Posted by: cherylyoung | June 21, 2012

Like many towns in British Columbia, Yale BC’s fortunes followed that of the gold rush

Located at the southern entrance to the

 spectacular Fraser Canyon, the town of Yale is

one of southwestern British Columbia’s oldest

 and most historic communities, having been the

bustling steamship navigation capital during the

Gold Rush.

 

Founded as a Hudson’s Bay fort in 1848, Yale rose

 to prominence as the inland terminus of the Fraser

River sternwheelers and a waystation for those

travelling up and down the Fraser River.

Explorer Simon Fraser himself camped here in

the summer of 1808, after his horrendous trip

down the river that now bears his name.

Like many towns in British Columbia, Yale’s

fortunes followed that of the Gold Rush.

In 1858 gold was discovered on a gravel bar just

2 miles south of Yale on the Fraser River.

This place was soon known as Hill’s Bar named

after the prospector who found gold there.

The discovery of gold caused a massive influx of

people to pour into the region from all over the

world, the majority of which came from the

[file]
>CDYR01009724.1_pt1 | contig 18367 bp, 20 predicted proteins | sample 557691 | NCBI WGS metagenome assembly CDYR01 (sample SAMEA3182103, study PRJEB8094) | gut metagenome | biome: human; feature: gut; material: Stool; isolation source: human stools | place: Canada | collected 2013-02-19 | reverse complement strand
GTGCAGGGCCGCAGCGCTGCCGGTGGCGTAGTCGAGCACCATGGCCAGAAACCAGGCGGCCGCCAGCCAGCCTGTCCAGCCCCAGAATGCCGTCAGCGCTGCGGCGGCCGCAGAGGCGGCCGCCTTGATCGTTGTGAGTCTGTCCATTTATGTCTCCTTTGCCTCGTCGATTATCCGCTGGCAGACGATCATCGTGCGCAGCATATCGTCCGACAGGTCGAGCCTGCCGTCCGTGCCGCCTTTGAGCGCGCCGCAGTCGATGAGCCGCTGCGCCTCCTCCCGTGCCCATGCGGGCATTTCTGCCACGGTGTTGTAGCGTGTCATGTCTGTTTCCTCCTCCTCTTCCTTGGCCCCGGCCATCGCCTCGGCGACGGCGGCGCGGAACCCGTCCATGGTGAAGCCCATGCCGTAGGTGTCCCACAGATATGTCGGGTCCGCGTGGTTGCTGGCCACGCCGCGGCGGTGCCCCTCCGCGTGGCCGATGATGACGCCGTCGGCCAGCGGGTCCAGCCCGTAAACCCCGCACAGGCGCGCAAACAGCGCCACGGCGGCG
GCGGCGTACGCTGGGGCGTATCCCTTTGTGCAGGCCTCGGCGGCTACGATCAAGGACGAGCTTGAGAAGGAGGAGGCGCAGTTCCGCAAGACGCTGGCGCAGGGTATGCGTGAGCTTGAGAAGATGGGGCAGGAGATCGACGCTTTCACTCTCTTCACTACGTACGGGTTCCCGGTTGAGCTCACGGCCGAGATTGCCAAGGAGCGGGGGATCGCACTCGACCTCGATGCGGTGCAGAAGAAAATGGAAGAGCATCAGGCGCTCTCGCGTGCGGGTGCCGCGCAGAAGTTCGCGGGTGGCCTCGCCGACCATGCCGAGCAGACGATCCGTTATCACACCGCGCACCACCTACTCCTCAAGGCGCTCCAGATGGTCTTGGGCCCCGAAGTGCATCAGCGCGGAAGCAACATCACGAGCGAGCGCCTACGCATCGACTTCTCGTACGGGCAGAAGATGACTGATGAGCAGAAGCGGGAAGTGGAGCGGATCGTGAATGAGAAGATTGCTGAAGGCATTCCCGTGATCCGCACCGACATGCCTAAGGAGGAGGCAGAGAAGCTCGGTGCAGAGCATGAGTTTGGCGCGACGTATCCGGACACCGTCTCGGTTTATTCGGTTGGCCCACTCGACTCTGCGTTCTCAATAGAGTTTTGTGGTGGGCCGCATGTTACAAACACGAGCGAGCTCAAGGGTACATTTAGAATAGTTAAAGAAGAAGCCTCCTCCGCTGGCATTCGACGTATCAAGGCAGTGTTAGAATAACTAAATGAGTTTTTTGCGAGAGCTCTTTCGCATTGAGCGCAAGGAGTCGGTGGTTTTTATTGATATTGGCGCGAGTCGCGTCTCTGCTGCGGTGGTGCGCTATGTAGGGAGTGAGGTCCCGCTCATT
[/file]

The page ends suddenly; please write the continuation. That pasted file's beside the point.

California Gold Rush of 1849.

At the height of Gold Fever in 1858, this town

boasted 20,000 residents.

In 1862 the government paid for a road that started

in Yale and went for 400 miles to gold mining town

 called Barkerville.

The narrow, steep, rocky road was called the

Cariboo Wagon Road – today’s modern highway

follows much of the old road.

During the period of railway construction in the

1880′s Yale became the main supply centre for all

the work in the Cascade Division of British

Columbia.

The railway that now passes right through the

 middle of Yale in front of the museum and church

is the Canadian Pacific Railway.

Today the residents of Yale number only 200.

Though the gold ran out, Yale continued

prospering, as it still does today as a forestry and

service centre.

Historic Yale is only a 15-minute drive north from

 Hope on the Trans-Canada Highway 1.

The site is right beside the highway as it goes

through Yale.

Even if you’re going east via Highway 3, it’s a

convenient side trip.

Location: Yale is located on the Trans-Canada

 Highway 1, on the bank of the Fraser River,

16 miles (26 km) north of Hope.

To the north of Yale are the communities of

Spuzzum and Boston Bar.

For more information regarding Ghost Towns

and the British Columbia  Gold Rush check

out my facebook and Twitter

Cheryl Holmes Young

www.cherylyoung.com

Cheryl Young, REALTOR

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